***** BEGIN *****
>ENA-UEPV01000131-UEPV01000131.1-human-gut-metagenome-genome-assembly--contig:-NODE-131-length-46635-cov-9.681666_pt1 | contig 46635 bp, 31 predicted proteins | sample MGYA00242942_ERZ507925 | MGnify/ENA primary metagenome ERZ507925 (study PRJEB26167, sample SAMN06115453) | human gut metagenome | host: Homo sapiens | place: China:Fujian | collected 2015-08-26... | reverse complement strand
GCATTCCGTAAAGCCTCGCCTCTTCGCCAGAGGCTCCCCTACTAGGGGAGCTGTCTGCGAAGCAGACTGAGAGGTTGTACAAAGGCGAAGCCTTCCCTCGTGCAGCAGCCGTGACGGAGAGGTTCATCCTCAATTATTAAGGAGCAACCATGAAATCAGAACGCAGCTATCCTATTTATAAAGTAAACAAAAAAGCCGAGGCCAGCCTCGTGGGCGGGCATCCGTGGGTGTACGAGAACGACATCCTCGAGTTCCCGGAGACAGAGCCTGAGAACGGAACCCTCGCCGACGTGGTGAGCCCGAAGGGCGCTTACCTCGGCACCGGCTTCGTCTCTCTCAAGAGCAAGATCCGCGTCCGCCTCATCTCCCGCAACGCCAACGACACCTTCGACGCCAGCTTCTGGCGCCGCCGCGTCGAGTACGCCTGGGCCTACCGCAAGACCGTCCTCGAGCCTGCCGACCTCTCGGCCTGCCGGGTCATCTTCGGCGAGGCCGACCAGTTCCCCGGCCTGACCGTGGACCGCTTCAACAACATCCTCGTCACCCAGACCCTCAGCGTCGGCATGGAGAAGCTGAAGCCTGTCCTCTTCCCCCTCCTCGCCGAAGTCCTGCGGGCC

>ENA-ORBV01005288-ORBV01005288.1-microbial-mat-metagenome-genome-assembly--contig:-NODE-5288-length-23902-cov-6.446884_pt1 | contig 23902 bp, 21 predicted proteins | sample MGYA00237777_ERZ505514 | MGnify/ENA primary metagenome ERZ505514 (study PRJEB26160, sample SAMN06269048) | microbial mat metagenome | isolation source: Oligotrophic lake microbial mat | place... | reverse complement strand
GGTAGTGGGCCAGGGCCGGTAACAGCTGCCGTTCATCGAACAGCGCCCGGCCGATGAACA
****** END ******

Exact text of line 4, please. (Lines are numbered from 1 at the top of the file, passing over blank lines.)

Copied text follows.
GGTAGTGGGCCAGGGCCGGTAACAGCTGCCGTTCATCGAACAGCGCCCGGCCGATGAACA